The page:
Ibogaine and the inhibition of acetylcholinesterase

Abstract

Ethnopharmacological Relevance

Ibogaine is a psychoactive monoterpine indole alkaloid extracted from the root bark of Tabernanthe iboga Baill. that is used globally in medical and nonmedical settings to treat drug and alcohol addiction, and is of interest as an ethnopharmacological prototype for experimental investigation and pharmaceutical development. The question of whether ibogaine inhibits acetylcholinesterase (AChE) is of pharmacological and toxicological significance.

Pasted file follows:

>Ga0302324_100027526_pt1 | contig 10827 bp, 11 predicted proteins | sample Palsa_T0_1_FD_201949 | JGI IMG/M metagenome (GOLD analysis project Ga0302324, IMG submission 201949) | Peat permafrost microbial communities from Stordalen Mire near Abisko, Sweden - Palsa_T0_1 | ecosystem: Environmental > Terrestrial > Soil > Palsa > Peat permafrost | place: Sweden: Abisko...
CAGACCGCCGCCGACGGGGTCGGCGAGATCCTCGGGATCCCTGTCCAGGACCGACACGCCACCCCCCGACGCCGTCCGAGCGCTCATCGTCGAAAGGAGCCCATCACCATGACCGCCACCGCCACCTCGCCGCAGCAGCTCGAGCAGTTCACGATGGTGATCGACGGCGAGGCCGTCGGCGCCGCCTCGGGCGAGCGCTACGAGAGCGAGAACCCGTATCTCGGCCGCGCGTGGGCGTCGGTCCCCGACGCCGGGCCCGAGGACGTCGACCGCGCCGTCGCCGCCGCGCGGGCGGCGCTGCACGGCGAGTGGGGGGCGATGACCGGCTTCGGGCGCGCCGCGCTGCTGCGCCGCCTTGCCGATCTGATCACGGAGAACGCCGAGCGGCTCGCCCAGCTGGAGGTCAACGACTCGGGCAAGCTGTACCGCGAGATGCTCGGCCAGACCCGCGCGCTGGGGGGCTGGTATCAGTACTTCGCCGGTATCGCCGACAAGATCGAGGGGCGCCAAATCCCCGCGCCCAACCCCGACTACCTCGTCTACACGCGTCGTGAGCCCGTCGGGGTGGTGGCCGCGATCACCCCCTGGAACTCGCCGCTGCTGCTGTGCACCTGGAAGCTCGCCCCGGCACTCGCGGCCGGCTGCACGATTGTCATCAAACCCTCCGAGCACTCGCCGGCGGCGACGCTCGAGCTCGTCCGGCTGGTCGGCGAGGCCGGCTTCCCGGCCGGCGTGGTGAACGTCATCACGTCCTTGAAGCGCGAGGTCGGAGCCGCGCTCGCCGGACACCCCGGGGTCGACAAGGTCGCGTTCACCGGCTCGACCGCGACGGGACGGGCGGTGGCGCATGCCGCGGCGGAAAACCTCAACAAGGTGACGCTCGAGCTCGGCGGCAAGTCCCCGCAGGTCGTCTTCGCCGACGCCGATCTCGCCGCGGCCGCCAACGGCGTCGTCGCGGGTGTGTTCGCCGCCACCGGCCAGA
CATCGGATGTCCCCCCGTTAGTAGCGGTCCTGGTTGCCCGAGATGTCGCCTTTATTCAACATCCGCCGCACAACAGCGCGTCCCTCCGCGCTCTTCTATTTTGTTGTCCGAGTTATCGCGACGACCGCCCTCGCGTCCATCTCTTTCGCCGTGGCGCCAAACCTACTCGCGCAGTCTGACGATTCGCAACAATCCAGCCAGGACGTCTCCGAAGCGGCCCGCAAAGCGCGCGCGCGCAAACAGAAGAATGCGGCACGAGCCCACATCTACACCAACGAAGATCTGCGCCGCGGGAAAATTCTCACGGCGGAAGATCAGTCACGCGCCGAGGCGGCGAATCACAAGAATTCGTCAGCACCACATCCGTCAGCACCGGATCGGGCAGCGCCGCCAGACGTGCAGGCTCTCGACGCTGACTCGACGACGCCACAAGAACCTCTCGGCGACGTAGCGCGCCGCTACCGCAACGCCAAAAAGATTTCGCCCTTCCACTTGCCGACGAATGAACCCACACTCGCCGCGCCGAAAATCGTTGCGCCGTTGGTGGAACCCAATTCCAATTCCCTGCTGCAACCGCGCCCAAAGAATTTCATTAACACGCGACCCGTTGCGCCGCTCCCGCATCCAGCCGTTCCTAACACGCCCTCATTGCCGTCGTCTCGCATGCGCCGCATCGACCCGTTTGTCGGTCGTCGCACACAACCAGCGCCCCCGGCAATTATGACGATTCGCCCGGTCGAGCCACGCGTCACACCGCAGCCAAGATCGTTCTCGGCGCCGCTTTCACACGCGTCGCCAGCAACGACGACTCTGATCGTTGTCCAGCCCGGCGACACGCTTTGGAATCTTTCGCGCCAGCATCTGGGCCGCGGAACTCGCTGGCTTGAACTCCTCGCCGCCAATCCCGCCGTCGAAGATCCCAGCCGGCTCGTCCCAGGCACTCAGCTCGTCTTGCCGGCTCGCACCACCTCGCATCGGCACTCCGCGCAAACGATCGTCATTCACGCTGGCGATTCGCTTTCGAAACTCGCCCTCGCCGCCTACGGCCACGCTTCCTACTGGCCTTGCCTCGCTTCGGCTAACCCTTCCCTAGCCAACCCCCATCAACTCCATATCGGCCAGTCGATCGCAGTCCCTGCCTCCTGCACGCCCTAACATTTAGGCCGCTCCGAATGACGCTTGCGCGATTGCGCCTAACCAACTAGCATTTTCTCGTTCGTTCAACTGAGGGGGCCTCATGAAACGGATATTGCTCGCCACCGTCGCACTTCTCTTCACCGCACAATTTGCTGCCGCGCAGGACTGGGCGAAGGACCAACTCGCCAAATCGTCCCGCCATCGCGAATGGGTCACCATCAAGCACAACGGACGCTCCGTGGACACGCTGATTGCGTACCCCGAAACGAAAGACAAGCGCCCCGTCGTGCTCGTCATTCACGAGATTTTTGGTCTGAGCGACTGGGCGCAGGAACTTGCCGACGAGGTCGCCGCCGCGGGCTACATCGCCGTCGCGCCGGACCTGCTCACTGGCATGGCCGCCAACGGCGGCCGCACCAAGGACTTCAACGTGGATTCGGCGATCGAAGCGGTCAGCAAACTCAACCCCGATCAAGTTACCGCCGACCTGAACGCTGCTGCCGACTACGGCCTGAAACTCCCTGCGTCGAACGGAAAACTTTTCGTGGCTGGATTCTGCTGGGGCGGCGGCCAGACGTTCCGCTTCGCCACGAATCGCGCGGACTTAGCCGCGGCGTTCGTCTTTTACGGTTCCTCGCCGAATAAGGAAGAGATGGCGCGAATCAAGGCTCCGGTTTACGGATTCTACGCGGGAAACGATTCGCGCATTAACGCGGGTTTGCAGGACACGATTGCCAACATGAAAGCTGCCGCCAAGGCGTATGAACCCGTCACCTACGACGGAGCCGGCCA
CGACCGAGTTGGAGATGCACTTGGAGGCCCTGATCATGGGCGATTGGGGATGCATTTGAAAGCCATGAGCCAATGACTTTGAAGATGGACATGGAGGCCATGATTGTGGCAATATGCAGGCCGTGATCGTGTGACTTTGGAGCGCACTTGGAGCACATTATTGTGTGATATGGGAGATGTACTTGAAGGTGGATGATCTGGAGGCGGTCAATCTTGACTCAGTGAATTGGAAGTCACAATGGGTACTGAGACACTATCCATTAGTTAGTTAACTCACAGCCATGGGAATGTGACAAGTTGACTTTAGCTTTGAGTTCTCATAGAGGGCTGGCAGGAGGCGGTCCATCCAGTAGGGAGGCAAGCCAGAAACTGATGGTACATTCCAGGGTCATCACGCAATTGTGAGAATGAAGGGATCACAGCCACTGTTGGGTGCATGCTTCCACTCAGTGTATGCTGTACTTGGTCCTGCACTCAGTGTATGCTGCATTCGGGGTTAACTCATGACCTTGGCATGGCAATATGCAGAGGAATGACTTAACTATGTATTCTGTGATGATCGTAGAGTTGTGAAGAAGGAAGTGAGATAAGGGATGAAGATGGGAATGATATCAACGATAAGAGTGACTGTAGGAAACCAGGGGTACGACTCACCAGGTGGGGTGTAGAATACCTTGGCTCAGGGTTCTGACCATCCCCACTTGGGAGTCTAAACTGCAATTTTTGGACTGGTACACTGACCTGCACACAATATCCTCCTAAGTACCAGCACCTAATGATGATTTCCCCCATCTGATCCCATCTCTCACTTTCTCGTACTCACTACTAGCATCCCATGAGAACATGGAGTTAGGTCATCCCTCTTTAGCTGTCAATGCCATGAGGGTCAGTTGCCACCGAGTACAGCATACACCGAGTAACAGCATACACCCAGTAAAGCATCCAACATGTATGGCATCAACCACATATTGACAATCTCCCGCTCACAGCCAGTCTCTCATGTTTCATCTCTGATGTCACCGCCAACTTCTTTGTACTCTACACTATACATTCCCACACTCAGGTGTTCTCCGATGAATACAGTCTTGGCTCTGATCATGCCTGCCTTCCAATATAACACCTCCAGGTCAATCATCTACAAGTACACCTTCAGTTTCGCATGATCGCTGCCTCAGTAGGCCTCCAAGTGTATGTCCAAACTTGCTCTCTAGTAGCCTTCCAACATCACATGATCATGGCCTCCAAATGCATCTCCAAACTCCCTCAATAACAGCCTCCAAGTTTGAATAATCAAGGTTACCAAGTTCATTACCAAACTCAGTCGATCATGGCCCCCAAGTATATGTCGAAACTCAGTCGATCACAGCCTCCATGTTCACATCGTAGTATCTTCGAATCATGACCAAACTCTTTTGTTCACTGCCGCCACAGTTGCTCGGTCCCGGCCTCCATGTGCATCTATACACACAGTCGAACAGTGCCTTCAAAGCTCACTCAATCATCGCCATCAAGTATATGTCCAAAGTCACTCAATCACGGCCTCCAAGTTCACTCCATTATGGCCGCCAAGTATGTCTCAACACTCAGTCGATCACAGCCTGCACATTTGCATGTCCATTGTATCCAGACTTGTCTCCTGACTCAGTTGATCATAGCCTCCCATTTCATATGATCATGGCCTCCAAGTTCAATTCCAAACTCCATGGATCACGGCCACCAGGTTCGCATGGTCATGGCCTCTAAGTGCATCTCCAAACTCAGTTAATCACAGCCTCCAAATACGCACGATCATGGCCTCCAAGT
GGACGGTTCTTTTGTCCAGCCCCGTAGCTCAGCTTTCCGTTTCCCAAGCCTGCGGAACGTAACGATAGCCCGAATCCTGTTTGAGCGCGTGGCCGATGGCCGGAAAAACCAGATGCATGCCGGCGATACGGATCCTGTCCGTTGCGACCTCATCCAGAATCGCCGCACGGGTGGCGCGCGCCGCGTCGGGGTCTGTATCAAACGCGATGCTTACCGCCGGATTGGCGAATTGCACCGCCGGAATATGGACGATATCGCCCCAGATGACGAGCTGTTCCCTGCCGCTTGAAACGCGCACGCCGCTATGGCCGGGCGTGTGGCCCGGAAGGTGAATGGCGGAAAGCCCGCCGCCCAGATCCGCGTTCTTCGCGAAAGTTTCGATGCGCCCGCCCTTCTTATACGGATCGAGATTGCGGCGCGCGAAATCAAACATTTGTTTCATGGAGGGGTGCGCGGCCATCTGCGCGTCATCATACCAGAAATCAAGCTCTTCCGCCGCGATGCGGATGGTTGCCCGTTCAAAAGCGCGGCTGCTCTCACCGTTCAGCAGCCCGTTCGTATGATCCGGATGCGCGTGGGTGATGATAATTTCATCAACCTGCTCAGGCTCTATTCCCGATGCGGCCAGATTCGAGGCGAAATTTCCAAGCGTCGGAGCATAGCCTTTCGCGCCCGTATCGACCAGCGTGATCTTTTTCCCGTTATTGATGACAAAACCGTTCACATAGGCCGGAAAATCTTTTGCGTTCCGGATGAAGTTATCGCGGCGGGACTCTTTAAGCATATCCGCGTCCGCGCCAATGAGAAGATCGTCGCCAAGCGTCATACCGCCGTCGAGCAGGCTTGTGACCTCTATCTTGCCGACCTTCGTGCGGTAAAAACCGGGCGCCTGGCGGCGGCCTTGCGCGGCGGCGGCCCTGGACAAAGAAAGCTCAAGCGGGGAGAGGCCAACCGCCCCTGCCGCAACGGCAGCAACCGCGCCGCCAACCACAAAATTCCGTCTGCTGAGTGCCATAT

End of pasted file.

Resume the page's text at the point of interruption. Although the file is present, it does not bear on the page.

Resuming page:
Materials and Methods

AChE activity was evaluated utilizing reaction with Ellman's reagent with physostigmine as a control.

Results

Ibogaine inhibited AChE with an IC(50) of 520±40 μM.

Conclusions

Ibogaine's inhibition of AChE is physiologically negligible, and does not appear to account for observations of functional effects in animals and humans that might otherwise suggest the possible involvement of pathways linked to muscarinic acetylcholine transmission.

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